In Part I, I recommended that the Bill and Melinda Gates Foundation put up a $5 billion challenge grant to set up a Journalism Preservation Foundation (JPF) and then pressure other media billionaires to contribute to get the fund up to $10 billion.
The next step I suggested was to wrest The New York Times away from the Sulzberger family, force the paper into bankruptcy, and then get some smart business people committed to journalism, not to maximizing profits, to set up a non-profit organization, similar to NPR, renegotiate onerous union contracts, and run the Times like a lean start-up committed to continuing its tradition of journalistic excellence.
What should be the JPF's next step? What about other failing newspapers?
Saving journalism is not about saving newspapers; many don't need or deserve to be saved. Saving journalism is not about perpetuating deprecated printing and distribution systems. Saving journalism doesn't mean saving the jobs of high-paying executives and managers who had no clue how to innovate once faced with the disruptive technology that knocked down the barriers to entry to their precious monopolies. Saving journalism is not about anything on commercial television, which is about entertainment, not news or journalism.
Saving journalism is about establishing, sustaining, and rewarding news organizations that practice journalism, the first principle of which is accuracy, not profits. Therefore, the goal of the JPF should be to set up non-profit news organizations which maximize revenue in order to produce relevant, important journalism, especially investigative reporting, written by experienced, qualified reporters.
So how do news organizations generate revenue? Depending primarily on advertising (online or offline) is not a viable model that will keep news organizations independent, impartial, and dedicated to accuracy. The NPR and local station affiliate model is a good one because it provides multiple revenue streams, with listener contributions being the main source of revenue for local stations (which in turn buy their programming from NPR), followed by underwriting (advertising) and funding from foundations. Also, the JPF could help fund many worthy news organizations.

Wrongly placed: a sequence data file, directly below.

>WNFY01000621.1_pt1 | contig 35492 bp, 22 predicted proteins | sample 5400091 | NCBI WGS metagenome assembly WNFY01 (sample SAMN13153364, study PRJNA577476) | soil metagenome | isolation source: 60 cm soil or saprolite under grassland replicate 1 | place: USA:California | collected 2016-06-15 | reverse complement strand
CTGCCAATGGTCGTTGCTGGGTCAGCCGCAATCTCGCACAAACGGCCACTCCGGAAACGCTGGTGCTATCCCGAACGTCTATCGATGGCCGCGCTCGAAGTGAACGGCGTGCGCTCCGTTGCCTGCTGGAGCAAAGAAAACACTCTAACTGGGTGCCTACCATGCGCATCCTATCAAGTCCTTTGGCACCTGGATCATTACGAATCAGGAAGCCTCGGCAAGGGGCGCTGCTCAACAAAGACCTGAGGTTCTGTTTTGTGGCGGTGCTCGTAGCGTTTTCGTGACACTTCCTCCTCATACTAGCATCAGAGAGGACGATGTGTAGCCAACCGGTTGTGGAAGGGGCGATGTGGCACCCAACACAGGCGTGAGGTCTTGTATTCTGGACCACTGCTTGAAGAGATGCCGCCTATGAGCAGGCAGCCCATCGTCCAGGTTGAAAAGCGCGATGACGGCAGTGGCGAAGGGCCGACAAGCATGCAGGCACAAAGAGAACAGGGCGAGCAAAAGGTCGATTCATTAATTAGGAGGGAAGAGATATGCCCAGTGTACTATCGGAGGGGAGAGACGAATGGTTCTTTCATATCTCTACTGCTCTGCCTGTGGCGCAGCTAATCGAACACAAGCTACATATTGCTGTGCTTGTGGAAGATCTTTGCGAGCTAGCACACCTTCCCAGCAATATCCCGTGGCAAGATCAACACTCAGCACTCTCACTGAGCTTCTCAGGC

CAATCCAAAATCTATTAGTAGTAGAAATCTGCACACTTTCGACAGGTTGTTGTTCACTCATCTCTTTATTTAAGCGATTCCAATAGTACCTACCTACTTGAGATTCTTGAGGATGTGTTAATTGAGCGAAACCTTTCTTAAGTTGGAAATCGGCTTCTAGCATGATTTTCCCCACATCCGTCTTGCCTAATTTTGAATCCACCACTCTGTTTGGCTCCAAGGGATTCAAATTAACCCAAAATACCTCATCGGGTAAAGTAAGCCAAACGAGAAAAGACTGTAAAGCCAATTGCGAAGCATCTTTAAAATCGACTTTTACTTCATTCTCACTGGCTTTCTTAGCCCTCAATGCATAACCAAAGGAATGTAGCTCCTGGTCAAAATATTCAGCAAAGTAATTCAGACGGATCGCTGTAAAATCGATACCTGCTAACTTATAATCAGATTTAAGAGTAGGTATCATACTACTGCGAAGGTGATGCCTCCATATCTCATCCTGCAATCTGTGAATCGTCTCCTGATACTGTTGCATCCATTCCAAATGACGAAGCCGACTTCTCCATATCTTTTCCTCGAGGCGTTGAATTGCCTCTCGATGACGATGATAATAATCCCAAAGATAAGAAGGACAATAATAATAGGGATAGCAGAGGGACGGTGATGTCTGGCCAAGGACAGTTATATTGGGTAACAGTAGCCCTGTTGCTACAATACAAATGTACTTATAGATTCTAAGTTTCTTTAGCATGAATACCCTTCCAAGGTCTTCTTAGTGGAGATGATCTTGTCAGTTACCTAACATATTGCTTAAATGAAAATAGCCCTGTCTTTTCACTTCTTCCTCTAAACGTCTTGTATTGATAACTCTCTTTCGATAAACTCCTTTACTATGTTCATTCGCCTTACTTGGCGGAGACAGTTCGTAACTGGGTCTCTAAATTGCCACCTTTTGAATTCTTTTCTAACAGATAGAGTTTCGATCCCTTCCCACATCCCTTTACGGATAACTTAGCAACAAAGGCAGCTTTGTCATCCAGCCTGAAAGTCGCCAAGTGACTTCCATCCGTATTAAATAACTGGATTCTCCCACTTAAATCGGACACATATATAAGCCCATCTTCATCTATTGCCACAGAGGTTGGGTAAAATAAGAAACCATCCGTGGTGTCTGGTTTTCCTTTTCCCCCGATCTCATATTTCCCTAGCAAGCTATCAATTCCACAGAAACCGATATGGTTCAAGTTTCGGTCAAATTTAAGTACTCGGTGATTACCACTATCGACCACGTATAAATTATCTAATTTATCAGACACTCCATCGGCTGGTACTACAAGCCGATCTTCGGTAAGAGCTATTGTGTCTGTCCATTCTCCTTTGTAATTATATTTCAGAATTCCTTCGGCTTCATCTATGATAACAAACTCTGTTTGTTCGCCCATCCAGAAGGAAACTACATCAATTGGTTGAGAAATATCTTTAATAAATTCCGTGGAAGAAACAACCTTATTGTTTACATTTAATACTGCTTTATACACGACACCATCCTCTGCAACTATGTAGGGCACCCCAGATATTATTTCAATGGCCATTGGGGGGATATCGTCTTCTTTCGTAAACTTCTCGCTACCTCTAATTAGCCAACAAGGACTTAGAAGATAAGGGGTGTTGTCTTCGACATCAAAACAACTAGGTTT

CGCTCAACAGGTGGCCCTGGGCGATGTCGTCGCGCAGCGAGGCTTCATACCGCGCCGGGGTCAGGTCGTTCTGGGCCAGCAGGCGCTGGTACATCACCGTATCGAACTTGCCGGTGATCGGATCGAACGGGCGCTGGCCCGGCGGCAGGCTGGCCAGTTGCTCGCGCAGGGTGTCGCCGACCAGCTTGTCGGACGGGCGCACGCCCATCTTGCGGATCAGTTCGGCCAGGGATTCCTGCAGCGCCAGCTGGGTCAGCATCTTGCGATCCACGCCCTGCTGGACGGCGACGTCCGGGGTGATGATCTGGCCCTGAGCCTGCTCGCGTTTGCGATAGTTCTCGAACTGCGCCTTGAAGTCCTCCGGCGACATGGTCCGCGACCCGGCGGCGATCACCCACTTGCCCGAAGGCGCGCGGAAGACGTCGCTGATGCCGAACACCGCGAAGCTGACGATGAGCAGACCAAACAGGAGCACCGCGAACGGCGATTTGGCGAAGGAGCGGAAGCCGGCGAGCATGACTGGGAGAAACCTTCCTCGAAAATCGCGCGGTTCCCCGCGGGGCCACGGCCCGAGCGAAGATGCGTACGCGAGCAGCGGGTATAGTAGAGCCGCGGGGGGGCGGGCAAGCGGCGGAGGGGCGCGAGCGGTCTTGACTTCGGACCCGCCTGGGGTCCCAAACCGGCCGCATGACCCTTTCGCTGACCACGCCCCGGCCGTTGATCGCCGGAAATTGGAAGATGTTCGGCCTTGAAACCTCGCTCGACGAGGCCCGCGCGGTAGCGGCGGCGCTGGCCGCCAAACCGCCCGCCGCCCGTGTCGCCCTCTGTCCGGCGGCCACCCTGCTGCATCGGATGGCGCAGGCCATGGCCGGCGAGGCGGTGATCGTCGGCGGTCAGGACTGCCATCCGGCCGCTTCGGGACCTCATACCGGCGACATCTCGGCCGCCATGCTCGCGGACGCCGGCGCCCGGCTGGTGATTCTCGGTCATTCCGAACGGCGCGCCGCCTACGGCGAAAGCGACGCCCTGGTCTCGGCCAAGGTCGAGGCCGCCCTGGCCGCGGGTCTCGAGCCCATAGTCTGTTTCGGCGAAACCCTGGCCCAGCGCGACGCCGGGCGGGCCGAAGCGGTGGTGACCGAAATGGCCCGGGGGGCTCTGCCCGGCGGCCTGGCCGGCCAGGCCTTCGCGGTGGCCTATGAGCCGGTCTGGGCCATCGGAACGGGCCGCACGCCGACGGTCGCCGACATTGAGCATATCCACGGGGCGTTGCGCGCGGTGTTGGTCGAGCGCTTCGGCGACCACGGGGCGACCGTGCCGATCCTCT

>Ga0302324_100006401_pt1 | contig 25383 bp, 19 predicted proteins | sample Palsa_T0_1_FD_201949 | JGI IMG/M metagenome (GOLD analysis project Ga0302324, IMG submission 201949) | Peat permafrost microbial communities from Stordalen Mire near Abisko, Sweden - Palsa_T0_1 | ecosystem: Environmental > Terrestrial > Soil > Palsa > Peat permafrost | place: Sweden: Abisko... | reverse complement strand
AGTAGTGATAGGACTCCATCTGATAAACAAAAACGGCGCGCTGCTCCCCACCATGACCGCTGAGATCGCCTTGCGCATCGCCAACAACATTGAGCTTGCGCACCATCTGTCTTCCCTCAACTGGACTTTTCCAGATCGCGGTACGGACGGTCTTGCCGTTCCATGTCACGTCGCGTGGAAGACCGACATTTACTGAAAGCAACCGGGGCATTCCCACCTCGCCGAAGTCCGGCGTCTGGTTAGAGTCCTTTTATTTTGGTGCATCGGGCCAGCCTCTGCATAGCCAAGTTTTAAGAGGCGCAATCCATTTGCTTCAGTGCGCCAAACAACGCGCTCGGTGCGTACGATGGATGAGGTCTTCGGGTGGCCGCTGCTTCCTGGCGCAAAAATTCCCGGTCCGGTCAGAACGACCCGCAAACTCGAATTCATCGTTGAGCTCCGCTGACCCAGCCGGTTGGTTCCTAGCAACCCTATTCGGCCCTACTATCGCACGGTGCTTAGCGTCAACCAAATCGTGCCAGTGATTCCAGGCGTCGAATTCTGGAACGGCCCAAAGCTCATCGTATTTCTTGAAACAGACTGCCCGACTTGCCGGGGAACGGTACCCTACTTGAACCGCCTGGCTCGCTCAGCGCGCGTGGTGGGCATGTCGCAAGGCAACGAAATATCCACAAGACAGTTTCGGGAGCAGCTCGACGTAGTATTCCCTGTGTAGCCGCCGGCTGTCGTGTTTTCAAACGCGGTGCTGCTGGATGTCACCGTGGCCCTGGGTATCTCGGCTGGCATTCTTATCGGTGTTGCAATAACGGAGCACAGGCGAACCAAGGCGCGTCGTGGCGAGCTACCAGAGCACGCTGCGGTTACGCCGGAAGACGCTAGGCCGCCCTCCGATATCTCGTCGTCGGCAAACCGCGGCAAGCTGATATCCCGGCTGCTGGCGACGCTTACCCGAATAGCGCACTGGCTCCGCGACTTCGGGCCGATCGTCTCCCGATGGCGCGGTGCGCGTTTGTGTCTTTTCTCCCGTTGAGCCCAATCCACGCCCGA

Inevitably a viable news revenue model will have to include charging for content. Major newspapers must charge for their content or make staff cuts so deep that the few reporters they can afford to hire will become cheap stenographers rather than crusading journalists. One way to charge for content would be to follow Rupert Murdoch's lead and try to work out a deal with Microsoft's search engine, Bing.
Apparently Murdoch is in negotiations with Microsoft to work out a deal by which MS would pay Murdoch a fee and his newspapers' Web content, primarily the Wall Street Journal's, would be available only via Bing searches. The WSJ would put a snippet of code on its content that would block it from being available via Google searches.
If the WSJ, the NY Times, the Washington Post, and major newspapers and magazines were able to make a deal with Bing and keep their content from Google, people would add a Bing search box to their toolbar and use it instead of or in combination with Google.
Such a deal is the only chance Bing has to compete with Google and one of several ways major news content providers (other than television news, which is entertainment, not news) have for long-term survival – a win/win for everyone but Google, which doesn't really need another win.
Until he retired in 2002, Charlie Warner was Vice President of AOL's Interactive Marketing division. Before joining AOL, he was the Goldenson Endowed Professor at the Missouri Journalism School where he taught media management and sales, and he created and ran the annual Management Seminar for News Executives. Charlie can be contacted at email@example.com.
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